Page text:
• There is visible evidence of prior water incursion; attributable to poor roof or wall flashing details or structural movement.
  • Visible indications of excessive heat or cold (condensation, cracking, mold, distortion of surface finishes) will indicate climate control deficiencies; the space is over or under heated at times.
  • Doors or windows that bind against their casings can indicate structural deficiencies attributable to movement or poor framing.

Any of the above issues, when present, may represent significant costs to correct. This is why a pre-purchase home inspection is a critical part of your due diligence prior to finally committing to buy a home where you have made an offer to purchase.


Solariums, in particular, present special considerations. They are typically built on the side of the home with the most southern exposure; to take advantage of the natural warmth of the sun – especially in the winter months.Here are some things to think about:

  • Choose interior finishes that are less vulnerable to bleaching or deterioration from the sun's UV rays. Certain floor and furniture finishes come to mind. Lighter colours generally fare better.
  • In the winter, you will want to trap the warmth from solar radiation and maybe even allow it to transit into your main living space. A fan and an appropriately large entryway can assist.
  • In the summer, the space can overheat if ventilation is inadequate. You will want to have windows that open to allow cross-ventilation. You will also want to have operable shades on any skylights and windows; to reduce the heat load and block UV rays.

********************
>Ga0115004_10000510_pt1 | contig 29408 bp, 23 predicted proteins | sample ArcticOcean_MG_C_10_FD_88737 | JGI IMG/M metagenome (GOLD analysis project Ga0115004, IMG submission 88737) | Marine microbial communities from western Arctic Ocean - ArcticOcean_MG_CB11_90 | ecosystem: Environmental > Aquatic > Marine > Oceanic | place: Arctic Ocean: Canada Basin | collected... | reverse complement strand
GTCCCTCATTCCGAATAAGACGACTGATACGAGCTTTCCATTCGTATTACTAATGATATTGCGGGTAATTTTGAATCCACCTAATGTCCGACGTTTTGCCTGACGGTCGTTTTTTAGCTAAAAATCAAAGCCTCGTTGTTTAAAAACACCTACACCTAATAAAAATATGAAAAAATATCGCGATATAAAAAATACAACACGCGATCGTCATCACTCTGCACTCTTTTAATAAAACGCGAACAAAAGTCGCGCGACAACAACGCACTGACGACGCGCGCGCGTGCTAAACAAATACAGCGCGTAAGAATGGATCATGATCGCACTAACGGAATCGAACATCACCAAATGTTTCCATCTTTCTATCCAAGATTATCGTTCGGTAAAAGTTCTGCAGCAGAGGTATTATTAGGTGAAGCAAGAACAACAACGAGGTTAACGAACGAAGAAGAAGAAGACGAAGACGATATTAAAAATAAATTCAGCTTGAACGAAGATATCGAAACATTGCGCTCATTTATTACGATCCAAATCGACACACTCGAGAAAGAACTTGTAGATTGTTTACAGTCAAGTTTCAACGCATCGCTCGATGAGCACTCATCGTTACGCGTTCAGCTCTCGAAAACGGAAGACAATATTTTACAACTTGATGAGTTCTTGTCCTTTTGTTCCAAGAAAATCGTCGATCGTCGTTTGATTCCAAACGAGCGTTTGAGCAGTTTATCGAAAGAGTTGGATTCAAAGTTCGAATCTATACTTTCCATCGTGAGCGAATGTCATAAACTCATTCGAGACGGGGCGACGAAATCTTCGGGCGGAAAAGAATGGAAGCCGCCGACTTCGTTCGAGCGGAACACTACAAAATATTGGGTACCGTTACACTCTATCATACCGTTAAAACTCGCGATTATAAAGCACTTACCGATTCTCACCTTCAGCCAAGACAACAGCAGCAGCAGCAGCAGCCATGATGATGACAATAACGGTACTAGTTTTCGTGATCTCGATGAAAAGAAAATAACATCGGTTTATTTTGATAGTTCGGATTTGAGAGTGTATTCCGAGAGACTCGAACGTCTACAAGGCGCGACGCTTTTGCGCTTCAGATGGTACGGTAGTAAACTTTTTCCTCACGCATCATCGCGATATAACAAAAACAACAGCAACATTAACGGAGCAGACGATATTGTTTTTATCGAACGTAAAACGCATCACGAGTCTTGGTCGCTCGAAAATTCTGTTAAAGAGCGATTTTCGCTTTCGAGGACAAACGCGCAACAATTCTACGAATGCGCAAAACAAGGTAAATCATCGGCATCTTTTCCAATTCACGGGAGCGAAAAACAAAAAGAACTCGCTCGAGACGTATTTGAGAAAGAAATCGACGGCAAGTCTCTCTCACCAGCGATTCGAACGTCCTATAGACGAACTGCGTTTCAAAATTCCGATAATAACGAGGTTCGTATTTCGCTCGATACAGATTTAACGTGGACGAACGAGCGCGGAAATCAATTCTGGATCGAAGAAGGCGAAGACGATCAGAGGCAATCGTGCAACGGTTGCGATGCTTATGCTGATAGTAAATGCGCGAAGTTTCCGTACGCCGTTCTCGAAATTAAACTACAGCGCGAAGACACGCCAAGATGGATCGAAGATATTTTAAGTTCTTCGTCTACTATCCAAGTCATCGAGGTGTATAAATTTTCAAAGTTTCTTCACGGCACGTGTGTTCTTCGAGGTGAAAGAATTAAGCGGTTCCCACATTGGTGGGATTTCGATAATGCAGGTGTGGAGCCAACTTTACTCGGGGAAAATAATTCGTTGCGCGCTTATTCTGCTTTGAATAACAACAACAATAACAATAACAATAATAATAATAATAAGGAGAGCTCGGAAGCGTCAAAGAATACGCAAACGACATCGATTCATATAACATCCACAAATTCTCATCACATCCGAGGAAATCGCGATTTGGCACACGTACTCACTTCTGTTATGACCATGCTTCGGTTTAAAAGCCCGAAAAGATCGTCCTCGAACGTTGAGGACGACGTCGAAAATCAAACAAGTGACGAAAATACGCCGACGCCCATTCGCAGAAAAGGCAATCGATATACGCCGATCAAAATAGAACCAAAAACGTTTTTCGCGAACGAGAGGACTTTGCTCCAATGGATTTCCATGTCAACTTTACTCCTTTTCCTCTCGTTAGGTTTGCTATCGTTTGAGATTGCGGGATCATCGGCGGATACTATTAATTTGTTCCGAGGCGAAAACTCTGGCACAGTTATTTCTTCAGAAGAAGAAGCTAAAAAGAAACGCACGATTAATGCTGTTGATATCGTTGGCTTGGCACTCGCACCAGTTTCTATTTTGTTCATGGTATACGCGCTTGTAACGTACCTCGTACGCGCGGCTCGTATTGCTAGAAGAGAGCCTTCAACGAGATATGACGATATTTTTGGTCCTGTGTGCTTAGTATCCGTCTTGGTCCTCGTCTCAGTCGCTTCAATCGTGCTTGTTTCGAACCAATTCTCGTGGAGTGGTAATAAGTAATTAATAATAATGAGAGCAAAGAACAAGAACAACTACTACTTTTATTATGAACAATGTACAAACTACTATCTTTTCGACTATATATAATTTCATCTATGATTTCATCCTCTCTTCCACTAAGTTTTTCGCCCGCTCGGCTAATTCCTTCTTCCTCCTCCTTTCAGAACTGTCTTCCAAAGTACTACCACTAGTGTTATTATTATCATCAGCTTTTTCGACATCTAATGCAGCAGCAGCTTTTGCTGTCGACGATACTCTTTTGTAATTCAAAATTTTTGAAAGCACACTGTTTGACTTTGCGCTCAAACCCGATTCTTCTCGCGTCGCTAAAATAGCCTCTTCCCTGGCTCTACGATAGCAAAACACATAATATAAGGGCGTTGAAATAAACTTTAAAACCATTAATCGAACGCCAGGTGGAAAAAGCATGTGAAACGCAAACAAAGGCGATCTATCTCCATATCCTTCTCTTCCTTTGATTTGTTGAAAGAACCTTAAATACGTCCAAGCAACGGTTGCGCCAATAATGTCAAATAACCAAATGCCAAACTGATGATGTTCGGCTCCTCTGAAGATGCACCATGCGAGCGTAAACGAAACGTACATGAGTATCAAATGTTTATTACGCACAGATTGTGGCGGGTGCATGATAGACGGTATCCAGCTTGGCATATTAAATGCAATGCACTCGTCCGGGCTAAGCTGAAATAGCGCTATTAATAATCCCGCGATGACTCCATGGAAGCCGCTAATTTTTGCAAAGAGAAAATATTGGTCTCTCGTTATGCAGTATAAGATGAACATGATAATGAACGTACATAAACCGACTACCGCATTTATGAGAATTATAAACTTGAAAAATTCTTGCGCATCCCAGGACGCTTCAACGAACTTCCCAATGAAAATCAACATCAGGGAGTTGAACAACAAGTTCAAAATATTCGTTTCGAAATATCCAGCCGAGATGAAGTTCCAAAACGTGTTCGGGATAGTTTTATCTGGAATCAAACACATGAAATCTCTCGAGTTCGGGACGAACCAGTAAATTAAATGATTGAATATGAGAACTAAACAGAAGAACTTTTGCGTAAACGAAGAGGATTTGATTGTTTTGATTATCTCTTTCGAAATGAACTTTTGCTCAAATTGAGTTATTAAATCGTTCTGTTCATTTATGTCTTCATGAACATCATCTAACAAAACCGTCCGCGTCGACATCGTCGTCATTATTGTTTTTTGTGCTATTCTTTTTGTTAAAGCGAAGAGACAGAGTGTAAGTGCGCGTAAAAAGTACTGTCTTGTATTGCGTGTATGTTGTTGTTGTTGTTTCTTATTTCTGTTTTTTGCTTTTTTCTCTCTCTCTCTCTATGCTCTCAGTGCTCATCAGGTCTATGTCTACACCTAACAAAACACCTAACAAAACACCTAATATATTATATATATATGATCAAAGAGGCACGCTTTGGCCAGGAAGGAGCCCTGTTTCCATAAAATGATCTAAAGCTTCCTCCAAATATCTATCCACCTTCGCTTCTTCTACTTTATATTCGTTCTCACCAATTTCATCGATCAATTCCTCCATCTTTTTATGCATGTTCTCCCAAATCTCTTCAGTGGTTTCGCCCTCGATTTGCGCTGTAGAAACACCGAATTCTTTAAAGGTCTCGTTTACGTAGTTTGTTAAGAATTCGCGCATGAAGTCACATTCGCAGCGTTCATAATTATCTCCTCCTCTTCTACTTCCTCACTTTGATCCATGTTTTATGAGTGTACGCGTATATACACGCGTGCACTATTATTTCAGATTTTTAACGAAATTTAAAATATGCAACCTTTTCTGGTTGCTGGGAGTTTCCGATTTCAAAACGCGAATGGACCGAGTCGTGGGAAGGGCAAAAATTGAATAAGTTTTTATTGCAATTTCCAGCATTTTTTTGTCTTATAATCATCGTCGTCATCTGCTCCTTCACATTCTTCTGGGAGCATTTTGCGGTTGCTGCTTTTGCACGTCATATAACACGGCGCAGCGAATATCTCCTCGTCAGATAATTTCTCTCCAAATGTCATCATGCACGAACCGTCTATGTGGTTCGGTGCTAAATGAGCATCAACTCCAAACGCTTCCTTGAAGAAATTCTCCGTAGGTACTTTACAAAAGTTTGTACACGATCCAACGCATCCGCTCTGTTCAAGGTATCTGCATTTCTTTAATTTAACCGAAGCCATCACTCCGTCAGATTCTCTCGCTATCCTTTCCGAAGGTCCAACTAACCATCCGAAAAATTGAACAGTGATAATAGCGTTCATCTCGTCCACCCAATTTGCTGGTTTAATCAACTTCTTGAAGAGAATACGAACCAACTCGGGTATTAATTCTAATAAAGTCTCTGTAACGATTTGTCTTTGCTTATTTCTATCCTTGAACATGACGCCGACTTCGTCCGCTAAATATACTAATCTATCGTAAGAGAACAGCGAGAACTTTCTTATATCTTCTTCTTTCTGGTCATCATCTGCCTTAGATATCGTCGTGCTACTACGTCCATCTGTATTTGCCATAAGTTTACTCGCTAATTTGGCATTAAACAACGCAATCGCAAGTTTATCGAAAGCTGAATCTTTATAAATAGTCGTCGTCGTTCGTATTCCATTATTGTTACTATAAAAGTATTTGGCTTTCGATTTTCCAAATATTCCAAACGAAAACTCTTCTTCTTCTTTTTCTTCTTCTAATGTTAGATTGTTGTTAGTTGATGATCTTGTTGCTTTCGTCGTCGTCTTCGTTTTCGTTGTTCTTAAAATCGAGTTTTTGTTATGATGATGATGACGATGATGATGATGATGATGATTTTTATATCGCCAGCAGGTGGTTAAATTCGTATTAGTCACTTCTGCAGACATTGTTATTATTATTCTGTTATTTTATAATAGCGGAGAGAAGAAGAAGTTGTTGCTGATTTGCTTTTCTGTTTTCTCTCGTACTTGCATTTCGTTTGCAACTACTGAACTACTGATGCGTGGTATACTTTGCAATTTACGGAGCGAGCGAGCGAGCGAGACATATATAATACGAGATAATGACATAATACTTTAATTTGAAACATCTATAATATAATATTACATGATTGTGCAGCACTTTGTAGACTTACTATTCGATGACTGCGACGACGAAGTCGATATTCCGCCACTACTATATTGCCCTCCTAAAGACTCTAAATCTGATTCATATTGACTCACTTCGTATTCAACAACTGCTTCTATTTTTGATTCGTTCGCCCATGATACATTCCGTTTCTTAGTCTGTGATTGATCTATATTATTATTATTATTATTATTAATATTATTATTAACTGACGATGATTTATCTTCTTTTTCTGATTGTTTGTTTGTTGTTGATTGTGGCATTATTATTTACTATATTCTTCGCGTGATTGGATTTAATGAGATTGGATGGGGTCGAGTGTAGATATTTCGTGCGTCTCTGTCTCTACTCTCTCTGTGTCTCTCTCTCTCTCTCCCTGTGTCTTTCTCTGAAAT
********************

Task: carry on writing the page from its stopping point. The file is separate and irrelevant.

• In Canada, thermal windows and doors should be installed to aid in maintaining a comfortable room temperature through all seasons. Insulation is also advisable in the roof, floor and walls.
  • Depending on its location in relation to exterior egress in the rest of the home, you may want to have a door that exits directly to the outside.
  • Complete closure from the rest of the house in the winter, leaving the solarium unheated, will encourage condensation which can create moisture and mold damage. Thermostatically controlled heating of that space is necessary to prevent such damage.

Whether you are creating additional space in your home for general living, or wishing to enjoy a solarium, take-aways from the above discussion are:

  • Proper planning, design and installation are critical to allowing an addition to be fully enjoyed and add value to your home.
  • Managing the climate of your addition, the temperature and humidity control (especially in solariums), is fundamental to the health and enjoyment of that space.
  • When purchasing a home with a solarium or other addition to the original structure, a CAHPI professional home inspector will look for indications of poor design and/or installation. You will either gain valuable information regarding deficiencies, or peace of mind that you will be able to properly enjoy that aspect of your home.
CAHPI Inspector Newsletter - November 2023
July 31 2023